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Running the Game

Running the Game

This section has instructions for the GM on running a game.

Using Icon Relationships

For basic icon relationship rules, see Icon Relationships.

As a GM, use a PCs’ icon relationships three different ways: for starting a session, for in-game dramatic events, and for discovery and surprise.

Rolling Relationships at the Start of a Session

All players roll their PC’s icon relationship dice at the start of each session, and everybody sees the results. As usual, rolling a 6 with an icon die provides an unambiguous advantage. Rolling a 5 provides a similar advantage, but the benefit is balanced by complications and obligations that advance the story. By the end of the session, each 6 or 5 should contribute to the story somehow, either at the GM’s or player’s initiative.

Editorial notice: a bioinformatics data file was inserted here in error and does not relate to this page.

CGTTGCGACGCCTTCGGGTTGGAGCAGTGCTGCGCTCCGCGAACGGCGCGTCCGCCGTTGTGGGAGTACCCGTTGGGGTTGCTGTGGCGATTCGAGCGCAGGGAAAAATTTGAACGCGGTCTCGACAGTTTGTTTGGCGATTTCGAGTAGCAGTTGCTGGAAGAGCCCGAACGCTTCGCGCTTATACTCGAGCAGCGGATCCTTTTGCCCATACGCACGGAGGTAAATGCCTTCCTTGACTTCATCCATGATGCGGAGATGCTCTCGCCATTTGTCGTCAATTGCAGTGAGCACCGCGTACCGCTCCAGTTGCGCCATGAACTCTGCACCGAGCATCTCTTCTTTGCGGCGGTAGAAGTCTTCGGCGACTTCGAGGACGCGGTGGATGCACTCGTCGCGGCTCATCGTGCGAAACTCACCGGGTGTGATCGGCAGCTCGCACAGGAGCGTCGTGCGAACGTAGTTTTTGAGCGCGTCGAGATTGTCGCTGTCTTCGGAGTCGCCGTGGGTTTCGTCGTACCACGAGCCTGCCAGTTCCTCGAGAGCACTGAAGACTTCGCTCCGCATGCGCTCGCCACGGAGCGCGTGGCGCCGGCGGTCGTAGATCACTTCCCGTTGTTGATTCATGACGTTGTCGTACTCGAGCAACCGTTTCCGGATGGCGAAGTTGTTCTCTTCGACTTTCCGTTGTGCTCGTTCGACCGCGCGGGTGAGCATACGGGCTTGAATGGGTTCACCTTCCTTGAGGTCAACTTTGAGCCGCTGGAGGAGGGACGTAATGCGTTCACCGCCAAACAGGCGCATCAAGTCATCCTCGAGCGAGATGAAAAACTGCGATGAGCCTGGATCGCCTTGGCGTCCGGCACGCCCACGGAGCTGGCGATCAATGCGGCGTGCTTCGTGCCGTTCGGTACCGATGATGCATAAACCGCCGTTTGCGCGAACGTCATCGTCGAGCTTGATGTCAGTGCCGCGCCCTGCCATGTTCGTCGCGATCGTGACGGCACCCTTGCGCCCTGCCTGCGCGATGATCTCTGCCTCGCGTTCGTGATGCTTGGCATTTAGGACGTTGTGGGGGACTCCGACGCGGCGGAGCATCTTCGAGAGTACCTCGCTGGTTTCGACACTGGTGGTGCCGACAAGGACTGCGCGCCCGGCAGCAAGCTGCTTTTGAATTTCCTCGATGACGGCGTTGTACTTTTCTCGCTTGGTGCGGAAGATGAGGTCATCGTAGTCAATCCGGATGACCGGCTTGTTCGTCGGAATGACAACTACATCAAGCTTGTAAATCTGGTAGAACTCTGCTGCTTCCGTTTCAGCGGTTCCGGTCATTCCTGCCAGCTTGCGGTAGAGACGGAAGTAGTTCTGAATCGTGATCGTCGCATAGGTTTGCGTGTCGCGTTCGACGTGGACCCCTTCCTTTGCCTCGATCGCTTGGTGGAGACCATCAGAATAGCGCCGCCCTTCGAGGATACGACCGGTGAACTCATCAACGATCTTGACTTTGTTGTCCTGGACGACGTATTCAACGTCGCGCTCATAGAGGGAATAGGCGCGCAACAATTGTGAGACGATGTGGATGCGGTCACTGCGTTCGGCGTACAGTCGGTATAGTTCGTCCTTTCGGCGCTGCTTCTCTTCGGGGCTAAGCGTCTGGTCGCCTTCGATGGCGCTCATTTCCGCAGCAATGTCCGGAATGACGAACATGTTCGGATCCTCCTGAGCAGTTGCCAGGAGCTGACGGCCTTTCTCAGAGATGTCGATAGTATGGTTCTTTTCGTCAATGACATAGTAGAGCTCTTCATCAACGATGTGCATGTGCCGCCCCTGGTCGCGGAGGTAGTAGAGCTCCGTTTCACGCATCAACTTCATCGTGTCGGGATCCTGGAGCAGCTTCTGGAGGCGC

The GM uses the results to think ahead about which icons come to the fore this session. Players use the results to start thinking about how their icon relationships might manifest in the story.

As GM, you bear most of the burden of improvising story elements based on the PCs’ icon relationship results. Your players may have great suggestions, but it’s on you to weave them together with the story elements and battles you have already prepared or are planning to improvise on the spot.

Rolling New Story-guide Dice Mid-session

Story events and talents can create new icon relationships in the middle of play. Allow players to roll newly acquired icon dice right away as if they’d had them at the start of the session.

Icon Relationship Rolls as Dramatic Events

Players roll all of their relationship dice for a particular icon when their PCs are confronting that icon’s representatives, agents, or minions. The GM decides when an event-based roll is called for.

Story-guide rolls should occur most every session. Event-based rolls rise out of circumstances during play.